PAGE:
U.S. Customs and Border Protection, along with government partners south of the border, are continuing their search for a 2-year-old girl whose mother says was lost in the Rio Grande river while attempting to cross near Del Rio, Texas.
Brady Waikel, Assistant Chief Border Patrol Agent at the Del Rio sector tells TIME the search will continue without a planned stop date.
“We don’t ever really stop searching,” he said. “Every day of the week we have agents patrolling. So there will come a time when less assets are put into the area to search, but we will still have agents out there and those agents will still be continuing to look as part of their regular duties. The search for missing people like this never really ends, but at some point it does evolve into a secondary mission.”
A woman from Haiti was detained late in the night on July 1 near Del Rio after she crossed the river from Mexico. She told agents she lost her 2-year-old daughter, a Brazilian national, while crossing the river. The agents partnered with law enforcement in Ciudad Acuña, Mexico and searched for the girl through the night. On Tuesday the agents on both sides of the border continued their search with a remotely operated submersible, a dive team, CBP Air and Marine Operations, and boats.
The missing girl is one of several who have fallen victim to the river in the Del Rio sector so far this fiscal year. Waikel tells TIME that 21 people have been found dead along the border since October, the majority of whom were found in the water. That statistic does not include bodies recovered by other agencies in the area. According to Waikel, 400 people have been rescued from the river since October 1 in the Del Rio sector. By comparison, there were 125 rescues in total in 2018, according to Waikel.
The search for the missing 2-year-old is underway just a little over a week after the bodies of a migrant father and his toddler daughter were found after drowning in the river near Matamoros, Mexico across from Brownsville, Texas, sparking international outcry. According to the Associated Press, the father attempted to cross the river with his family after being unable to schedule an appointment to claim asylum while at a U.S. consulate in Matamoros. The waiting list for asylum claims has started to grow under the U.S. “metering” policy that forces migrants to wait in Mexico.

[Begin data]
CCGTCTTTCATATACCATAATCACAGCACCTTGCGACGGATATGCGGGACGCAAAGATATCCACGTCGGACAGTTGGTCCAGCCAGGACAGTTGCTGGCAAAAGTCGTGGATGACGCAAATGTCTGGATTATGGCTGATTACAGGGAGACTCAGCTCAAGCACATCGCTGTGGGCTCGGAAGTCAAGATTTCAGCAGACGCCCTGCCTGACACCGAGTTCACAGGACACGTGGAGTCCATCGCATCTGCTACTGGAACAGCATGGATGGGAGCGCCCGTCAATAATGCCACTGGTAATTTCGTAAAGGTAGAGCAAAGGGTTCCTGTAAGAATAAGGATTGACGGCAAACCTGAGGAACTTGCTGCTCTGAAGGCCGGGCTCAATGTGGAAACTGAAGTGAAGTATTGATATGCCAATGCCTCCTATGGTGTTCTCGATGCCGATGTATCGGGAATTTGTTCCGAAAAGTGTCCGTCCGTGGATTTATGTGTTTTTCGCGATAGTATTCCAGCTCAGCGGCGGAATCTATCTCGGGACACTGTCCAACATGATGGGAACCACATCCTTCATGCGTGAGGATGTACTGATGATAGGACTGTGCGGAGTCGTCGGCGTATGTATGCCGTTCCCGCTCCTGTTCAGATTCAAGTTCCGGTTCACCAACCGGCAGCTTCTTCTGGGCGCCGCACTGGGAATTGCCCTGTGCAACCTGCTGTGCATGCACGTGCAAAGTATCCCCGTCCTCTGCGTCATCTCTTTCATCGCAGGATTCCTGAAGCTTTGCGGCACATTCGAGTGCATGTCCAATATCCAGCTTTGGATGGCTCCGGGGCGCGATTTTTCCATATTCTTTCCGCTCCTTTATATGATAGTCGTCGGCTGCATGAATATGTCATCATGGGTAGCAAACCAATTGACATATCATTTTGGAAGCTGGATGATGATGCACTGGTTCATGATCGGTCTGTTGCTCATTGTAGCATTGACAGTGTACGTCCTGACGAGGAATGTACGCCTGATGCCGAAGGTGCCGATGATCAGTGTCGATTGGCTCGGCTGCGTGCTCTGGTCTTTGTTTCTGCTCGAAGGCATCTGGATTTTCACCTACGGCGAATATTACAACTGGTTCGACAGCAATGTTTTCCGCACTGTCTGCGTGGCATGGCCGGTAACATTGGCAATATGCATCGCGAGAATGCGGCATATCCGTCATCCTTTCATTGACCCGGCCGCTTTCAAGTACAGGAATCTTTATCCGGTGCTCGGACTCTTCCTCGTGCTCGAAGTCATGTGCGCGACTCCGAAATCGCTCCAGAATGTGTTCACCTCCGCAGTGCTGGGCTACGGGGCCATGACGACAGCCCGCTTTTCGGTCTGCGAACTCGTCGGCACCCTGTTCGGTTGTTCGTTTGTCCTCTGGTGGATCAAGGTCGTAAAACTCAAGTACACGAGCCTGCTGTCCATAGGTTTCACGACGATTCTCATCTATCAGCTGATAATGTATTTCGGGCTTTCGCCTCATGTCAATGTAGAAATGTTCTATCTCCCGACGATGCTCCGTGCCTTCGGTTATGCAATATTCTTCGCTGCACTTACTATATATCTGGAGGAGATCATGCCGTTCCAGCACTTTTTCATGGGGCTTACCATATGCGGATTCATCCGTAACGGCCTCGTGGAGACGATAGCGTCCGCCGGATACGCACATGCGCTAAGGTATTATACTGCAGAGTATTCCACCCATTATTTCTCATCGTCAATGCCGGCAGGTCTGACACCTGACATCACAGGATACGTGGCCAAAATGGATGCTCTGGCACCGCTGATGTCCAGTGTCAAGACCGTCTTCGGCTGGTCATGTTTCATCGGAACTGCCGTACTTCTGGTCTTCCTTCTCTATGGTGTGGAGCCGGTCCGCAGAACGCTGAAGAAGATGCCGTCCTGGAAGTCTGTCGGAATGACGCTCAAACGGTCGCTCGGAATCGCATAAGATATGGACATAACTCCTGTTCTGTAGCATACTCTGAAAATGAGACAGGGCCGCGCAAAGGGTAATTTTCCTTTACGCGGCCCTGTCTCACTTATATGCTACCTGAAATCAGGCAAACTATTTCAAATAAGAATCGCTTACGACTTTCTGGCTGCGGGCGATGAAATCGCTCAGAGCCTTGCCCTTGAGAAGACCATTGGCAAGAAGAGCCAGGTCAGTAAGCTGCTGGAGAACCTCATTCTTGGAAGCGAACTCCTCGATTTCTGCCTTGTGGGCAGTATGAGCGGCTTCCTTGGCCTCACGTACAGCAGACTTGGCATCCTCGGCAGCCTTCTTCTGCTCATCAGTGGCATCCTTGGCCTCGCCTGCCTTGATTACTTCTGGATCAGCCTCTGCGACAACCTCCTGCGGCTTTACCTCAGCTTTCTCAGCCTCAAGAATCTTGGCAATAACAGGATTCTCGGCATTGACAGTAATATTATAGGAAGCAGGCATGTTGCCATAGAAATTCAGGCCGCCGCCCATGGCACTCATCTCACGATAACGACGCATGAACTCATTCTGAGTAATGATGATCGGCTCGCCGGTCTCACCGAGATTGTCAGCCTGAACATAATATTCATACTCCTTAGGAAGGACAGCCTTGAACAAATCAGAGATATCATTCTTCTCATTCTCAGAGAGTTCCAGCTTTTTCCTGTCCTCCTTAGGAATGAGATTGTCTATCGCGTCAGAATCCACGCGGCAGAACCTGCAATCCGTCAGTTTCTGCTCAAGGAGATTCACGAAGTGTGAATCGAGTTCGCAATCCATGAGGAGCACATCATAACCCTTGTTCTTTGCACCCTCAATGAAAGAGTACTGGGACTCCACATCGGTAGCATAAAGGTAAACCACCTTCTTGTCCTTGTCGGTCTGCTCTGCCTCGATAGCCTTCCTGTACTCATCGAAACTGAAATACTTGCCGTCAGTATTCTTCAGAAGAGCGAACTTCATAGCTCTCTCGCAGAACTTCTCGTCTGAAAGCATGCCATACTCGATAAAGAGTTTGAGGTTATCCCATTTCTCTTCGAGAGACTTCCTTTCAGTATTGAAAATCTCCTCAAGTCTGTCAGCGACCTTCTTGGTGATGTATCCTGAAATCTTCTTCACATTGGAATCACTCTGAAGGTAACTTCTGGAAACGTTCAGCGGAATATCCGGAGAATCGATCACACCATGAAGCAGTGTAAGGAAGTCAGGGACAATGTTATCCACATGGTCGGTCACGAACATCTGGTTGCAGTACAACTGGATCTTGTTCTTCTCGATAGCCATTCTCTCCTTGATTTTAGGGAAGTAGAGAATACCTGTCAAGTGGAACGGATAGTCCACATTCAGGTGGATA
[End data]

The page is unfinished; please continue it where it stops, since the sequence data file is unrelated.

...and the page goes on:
A body of a man was also recovered from the river on June 25, according to CBP, and in April, three children and an adult from Honduras died after their raft capsized on the Rio Grande, according to the Associated Press.
The Rio Grande International Study Center (RGISC) tells TIME that the current river flow is normal, and does not believe the flow of the river at the moment would contribute to the increase in drownings.
The river by nature is dangerous, according to Tom Vaughan, a professor emeritus from Texas A&M International University and co-founder of RGISC. He tells TIME that he himself has found six bodies in the Rio Grande over his more than 25-year career.
“Somebody shows up, they’ve never seen the river before,” he tells TIME. “One misstep and now they’re caught in the current.”
Waikel says all 209 miles of the border covered by the Del Rio sector is river, and said many migrants may be deciding to cross through the sector because it is relatively safe from cartel violence. He added that overall, migrants typically arrive at various places along the border depending on smuggling routes and word of mouth.
On the night of July 1, Waikel noted that time of night, the fact that the mother couldn’t swim, a fast moving current, deep drops in the river bed, all contributed to the girl getting swept away by the river.
“It’s not necessarily the water level right now, it’s just the natural dangers of a river,” Waikel says. “It goes back to the fact that we are seeing family units crossing. In most places in the river an adult can walk across it—we’re talking ankle to hip deep—but in this case it’s a 2-year-old kid who’s walking across with her mother.”
The Coahuila law enforcement and Grupo Beta, a Mexican government search and rescue initiative, have helped with the efforts to find the missing child over the past few days.
“If there’s one shining light to a horrible situation it’s the cooperation that we’ve seen in this search with the Mexican government,” Waikel says. “This is a grim story. No one wants or likes seeing these things happen, but it is good to see that the Mexican officials are out there with us searching.”
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